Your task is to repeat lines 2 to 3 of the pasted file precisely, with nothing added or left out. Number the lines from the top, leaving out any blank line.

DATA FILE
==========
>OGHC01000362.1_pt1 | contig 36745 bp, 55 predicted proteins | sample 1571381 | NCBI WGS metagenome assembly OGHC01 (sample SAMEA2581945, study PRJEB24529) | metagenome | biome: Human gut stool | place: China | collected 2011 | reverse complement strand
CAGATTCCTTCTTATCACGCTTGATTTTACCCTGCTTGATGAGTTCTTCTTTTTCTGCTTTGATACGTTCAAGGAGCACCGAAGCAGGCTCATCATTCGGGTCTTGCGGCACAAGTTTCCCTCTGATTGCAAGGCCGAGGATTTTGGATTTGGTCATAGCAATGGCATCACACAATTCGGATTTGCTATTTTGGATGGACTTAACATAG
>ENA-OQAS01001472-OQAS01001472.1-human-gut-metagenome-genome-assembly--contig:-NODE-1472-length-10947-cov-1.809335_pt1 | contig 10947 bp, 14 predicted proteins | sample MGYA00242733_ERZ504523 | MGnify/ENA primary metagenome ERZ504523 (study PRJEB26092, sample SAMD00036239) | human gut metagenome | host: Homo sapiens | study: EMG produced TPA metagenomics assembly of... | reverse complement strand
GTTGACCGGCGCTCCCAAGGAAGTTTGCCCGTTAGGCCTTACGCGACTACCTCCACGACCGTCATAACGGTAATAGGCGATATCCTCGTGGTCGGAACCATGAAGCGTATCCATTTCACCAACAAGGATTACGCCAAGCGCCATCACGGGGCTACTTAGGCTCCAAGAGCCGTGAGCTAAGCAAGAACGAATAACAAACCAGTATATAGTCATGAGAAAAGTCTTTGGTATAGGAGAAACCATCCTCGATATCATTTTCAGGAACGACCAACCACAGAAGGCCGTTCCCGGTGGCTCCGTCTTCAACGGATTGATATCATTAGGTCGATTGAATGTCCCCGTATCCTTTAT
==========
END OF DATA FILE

CAGATTCCTTCTTATCACGCTTGATTTTACCCTGCTTGATGAGTTCTTCTTTTTCTGCTTTGATACGTTCAAGGAGCACCGAAGCAGGCTCATCATTCGGGTCTTGCGGCACAAGTTTCCCTCTGATTGCAAGGCCGAGGATTTTGGATTTGGTCATAGCAATGGCATCACACAATTCGGATTTGCTATTTTGGATGGACTTAACATAG
>ENA-OQAS01001472-OQAS01001472.1-human-gut-metagenome-genome-assembly--contig:-NODE-1472-length-10947-cov-1.809335_pt1 | contig 10947 bp, 14 predicted proteins | sample MGYA00242733_ERZ504523 | MGnify/ENA primary metagenome ERZ504523 (study PRJEB26092, sample SAMD00036239) | human gut metagenome | host: Homo sapiens | study: EMG produced TPA metagenomics assembly of... | reverse complement strand